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Something To Know About Goldman Sachs Group, Inc. (GS)

An interesting point has been brought up by MFP Investors LLC’s Michael Price, one of the most respected value investors since the 1980’s. Is Goldman Sachs Group, Inc. (NYSE:GS) high-priced? Should you buy Goldman Sachs Group, Inc. (NYSE:GS) shares now?

“They’re the smartest guys in the room,” Price said. “When you’re looking at financials – banks, brokers, insurance companies – who’s going to be smarter than Goldman? And you don’t want to pay more than one times book and 10 times earnings. That to me is the center point.”

But that certainly differs from the popular opinion, after the FY12 annual report was released on Jan. 16. As my colleague Colin Lokey wrote:

“While the rest of the banking world tries to figure out how to turn a solid, no frills profit in the post-crisis world, the smartest guys in the room are back to doing what they do best: making money. Goldman Sachs’ earnings rose 190% year-over-year (no that’s not a typo) and 94% sequentially as the firm raked-in $9.2 billion in revenue and earned $5.60 per share, laughably ahead of estimates which were just $3.64.”

Company Analysis

Although total revenue has increased 190% QoQ since previous year, it might not seem so when you dig deeper. The market making segment, which reported an increase of 109% QoQ since the previous year, includes a gain of approximately $500 million on the sale of the firm’s hedge fund administration business. If we exclude that, the total revenue falls down to $2.2 billion in Q4 FY12, a QoQ increase of 70%. But more importantly, the annual revenue from market making segment falls down to $10.85 billion, a YoY increase of 16.8%. This is not at all impressive when the 3-yr and 5-yr revenue growth are (8.32%) and (13.27%), respectively.

Most non-interest revenue is directly proportional to the fees charged and the amount of assets under supervision. Total assets under management increased only 3% to $854 billion in December last year. Other client assets increased 66% to $111 billion. Total “assets under management” indicate the amount of assets you supervise and manage for primary third parties (or direct clients). If this is not increasing, then how will the revenue increase?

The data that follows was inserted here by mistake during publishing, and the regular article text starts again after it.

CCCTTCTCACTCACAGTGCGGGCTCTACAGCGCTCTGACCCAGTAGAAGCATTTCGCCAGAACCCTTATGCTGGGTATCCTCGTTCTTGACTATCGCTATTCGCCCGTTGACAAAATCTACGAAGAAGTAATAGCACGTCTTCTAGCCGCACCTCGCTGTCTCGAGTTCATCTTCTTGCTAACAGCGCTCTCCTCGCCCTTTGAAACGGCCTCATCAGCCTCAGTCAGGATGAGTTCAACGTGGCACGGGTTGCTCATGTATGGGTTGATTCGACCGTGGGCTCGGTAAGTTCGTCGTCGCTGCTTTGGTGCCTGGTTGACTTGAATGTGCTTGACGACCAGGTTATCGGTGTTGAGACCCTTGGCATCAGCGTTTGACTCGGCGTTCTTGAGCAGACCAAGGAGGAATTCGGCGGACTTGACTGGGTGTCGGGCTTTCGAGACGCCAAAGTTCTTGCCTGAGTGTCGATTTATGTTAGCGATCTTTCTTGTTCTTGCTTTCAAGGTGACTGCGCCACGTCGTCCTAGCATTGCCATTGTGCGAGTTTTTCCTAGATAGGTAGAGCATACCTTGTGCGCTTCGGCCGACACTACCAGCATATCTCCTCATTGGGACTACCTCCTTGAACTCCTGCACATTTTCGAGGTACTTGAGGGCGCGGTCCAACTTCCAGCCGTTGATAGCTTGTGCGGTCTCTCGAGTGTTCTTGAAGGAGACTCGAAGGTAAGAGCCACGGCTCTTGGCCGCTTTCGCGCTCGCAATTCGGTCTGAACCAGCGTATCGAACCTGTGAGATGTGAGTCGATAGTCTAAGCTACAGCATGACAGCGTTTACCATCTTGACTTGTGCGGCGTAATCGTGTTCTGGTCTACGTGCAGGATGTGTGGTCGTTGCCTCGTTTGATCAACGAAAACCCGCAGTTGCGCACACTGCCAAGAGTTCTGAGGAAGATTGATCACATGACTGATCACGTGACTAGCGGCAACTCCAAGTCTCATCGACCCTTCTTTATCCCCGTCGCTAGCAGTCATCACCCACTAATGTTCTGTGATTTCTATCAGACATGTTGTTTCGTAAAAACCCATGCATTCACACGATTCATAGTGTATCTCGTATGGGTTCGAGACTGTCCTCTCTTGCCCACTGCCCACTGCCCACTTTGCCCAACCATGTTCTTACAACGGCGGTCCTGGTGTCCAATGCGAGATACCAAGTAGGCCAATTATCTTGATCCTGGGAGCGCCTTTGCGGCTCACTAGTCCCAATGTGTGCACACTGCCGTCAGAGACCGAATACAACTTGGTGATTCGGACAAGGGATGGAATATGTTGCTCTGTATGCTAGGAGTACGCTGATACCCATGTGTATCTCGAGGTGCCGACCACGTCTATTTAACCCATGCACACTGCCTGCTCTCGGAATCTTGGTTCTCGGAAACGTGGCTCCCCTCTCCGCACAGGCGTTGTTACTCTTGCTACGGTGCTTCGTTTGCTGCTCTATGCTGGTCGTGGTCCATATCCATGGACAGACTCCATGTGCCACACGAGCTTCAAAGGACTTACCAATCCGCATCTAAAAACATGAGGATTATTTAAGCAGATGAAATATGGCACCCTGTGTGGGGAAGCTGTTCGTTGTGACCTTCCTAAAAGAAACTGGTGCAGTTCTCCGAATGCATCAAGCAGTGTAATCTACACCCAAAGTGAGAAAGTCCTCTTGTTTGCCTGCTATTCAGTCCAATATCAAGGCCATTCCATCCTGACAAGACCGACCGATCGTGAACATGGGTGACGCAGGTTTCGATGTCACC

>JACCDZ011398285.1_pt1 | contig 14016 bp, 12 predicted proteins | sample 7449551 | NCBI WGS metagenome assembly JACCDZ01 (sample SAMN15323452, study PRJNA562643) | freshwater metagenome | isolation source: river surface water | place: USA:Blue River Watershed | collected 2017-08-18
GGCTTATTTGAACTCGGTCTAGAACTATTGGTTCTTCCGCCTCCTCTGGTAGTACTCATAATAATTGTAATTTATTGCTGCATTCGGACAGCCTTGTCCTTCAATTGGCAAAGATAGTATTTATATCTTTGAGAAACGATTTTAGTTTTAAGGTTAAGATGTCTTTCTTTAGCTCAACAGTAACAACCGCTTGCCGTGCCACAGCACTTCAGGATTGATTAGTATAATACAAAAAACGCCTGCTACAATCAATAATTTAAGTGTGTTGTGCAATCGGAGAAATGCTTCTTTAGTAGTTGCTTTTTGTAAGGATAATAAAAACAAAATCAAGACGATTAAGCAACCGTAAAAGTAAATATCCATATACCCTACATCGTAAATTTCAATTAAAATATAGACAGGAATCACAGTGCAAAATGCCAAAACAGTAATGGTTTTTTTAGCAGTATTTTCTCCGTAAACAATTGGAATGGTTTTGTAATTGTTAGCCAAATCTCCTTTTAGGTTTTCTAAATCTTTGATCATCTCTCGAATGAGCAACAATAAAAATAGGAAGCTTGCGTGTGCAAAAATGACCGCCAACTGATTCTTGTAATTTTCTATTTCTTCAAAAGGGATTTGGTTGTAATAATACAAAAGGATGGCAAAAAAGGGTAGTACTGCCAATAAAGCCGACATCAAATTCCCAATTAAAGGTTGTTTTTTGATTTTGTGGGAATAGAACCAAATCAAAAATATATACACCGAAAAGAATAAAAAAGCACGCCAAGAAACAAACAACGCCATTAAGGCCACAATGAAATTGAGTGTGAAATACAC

Though other expenses (which include litigation costs, regulatory proceedings, and “charitable contributions”) declined 11% on QoQ basis, the annual compensation and benefits expenses were recorded at $2.44 billion, a YoY increase of 18%.

In fact, legal costs were expected to reach $3.4 billion last year over the firm’s research and actions during 2008 credit crisis. Here’s an excerpt from an article in 2011:

“The bank has been named as a defendant in lawsuits related to its actions during the 2008 credit crisis, its research coverage and the collapse of the cable company Adelphia Communications. It is being sued by the city of Cleveland for causing a “public nuisance” with its backing of sub-prime loans.”

Last year, history repeated itself and Goldman Sachs faced mortgage debt lawsuit action on misleading securitization on loans from New Century Financial Corp. This is just what happened in 2010, when the company gave $550 million as compensation to settle fraud charges by the U.S. Securities and Exchange Commission (SEC) over a collateralized debt obligation it sold–Abacus 2007-AC1 CDO.

The company even faces a Facebook IPO lawsuit, as per this article:

“The plaintiffs, who are seeking to proceed on behalf of a class of Facebook investors, said the company and the banks didn’t disclose lower revenue estimates before the share sale. The members of the proposed class have lost more than $2.5 billion since the initial public offering last week, according to a complaint filed today in Manhattan federal court.”

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